'As a maker of watertight puzzles, Mr Connington has no superior' Daily Mail
'Mr J. J. Connington is a name revered by all specialists on detective fiction' Spectator
When a locum doctor is called out one foggy night to a case of scarlet fever, he mistakes one house for another and discovers a young man lying in a pool of blood, who manages to choke out a dying message.
This intriguing clue-laden third case for Sir Clinton Driffield has its origin in a dark scheme that reveals as much about the means for murder as its motivation.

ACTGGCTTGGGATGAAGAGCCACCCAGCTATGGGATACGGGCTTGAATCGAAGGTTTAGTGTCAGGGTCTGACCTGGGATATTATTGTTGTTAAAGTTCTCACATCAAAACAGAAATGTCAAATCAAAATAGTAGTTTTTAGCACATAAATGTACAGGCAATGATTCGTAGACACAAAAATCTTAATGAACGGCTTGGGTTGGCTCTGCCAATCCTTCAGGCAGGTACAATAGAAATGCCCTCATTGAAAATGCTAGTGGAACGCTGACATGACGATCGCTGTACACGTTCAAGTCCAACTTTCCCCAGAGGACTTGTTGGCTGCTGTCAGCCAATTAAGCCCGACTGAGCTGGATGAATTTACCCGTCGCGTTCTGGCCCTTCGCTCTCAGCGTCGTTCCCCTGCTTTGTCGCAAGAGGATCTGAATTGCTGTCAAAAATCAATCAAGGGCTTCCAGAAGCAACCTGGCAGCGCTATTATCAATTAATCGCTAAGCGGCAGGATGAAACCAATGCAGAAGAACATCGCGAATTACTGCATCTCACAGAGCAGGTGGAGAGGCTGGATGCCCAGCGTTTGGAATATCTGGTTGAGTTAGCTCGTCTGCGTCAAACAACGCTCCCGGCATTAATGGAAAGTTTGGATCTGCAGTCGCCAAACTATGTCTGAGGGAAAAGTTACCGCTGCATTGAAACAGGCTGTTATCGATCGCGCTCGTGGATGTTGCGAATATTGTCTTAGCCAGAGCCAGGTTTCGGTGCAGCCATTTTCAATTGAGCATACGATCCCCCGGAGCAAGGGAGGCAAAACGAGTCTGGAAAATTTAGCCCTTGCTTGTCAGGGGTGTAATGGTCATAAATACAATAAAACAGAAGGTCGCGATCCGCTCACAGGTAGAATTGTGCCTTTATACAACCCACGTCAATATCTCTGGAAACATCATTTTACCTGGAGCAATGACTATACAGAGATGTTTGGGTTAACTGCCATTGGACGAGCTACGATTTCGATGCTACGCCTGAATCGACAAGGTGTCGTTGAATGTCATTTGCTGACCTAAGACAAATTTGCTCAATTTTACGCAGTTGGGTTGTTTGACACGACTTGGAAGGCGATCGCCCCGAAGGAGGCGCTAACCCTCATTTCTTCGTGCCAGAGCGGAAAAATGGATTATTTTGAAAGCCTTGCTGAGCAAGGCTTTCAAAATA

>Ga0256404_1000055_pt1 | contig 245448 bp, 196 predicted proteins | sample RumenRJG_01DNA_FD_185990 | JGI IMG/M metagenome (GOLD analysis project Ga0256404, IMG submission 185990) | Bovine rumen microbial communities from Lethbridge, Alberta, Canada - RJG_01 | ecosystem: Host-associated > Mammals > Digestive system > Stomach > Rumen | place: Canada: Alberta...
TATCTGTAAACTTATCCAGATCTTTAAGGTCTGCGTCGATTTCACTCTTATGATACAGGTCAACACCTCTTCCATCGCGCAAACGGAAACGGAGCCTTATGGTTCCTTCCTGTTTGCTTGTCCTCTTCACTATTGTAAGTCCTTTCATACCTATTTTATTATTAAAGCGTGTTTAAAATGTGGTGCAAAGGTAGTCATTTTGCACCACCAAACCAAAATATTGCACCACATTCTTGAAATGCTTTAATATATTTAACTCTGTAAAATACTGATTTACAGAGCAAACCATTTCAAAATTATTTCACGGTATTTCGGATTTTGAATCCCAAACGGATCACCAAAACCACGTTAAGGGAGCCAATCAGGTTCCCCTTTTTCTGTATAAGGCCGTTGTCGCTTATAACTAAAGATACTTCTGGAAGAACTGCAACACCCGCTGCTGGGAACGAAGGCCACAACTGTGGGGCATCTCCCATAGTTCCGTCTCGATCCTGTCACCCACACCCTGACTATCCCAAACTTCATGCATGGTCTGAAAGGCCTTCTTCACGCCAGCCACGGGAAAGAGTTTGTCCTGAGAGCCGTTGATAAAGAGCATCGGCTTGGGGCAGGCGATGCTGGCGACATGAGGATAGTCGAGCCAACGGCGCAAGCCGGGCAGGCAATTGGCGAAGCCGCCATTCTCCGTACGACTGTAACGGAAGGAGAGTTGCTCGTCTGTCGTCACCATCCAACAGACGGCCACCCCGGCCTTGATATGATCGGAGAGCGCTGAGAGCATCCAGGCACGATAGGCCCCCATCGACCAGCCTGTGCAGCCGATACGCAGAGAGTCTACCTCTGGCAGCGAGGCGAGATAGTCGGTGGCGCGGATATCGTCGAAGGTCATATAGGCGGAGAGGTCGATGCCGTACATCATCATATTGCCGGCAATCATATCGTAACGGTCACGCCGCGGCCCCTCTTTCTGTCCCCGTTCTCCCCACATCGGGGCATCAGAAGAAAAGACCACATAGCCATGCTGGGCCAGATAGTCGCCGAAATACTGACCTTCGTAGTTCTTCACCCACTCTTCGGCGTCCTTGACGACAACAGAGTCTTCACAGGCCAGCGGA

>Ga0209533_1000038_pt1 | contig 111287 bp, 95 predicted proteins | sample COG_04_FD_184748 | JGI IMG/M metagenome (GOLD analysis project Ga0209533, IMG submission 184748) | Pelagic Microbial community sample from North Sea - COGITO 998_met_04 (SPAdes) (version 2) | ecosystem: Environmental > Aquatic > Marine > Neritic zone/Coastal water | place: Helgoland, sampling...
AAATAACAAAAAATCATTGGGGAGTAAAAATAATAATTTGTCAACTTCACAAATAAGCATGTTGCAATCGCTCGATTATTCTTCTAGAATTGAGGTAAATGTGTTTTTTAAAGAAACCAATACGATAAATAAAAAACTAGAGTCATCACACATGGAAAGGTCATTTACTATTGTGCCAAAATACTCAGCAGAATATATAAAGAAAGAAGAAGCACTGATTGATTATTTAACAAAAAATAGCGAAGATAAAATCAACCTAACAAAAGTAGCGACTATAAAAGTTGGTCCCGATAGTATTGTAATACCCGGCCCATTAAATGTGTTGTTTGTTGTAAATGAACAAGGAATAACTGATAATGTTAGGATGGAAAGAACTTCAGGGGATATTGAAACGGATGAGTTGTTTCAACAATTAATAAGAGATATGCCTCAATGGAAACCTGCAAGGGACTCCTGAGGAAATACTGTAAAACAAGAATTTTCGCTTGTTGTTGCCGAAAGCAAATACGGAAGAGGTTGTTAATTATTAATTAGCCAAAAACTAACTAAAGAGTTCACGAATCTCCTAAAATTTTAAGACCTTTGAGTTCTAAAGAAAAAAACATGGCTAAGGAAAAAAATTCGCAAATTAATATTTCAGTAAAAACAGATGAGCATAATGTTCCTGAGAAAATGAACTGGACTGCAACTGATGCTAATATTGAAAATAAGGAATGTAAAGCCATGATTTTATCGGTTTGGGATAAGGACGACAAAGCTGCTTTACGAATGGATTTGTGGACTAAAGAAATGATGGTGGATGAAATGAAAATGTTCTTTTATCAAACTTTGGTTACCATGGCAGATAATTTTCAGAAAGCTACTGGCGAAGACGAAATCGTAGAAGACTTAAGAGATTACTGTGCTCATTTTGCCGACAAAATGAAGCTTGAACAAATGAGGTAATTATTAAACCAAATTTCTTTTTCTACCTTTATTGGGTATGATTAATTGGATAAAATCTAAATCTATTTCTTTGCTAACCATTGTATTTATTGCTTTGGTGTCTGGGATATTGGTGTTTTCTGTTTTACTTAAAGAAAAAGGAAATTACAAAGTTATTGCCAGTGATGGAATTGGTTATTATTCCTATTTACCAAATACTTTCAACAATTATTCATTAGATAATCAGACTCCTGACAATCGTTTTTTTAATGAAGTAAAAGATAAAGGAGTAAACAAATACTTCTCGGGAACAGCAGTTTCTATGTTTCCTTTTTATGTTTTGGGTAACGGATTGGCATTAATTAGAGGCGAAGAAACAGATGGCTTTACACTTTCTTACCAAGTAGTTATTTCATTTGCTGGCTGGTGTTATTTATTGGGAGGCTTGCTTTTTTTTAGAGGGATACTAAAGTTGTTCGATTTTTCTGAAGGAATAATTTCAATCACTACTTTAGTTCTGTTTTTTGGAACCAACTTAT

Alfred Walter Stewart (1880-1947), who wrote under the pen name J. J. Connington, was born in Glasgow, the youngest of three sons of Reverend Dr Stewart. He graduated from Glasgow University and pursued an academic career as a chemistry professor, working for the Admiralty during the First World War. Known for his ingenious and carefully worked-out puzzles and in-depth character development, he was admired by a host of his better-known contemporaries, including Dorothy L. Sayers and John Dickson Carr, who both paid tribute to his influence on their work. He married Jessie Lily Courts in 1916 and they had one daughter.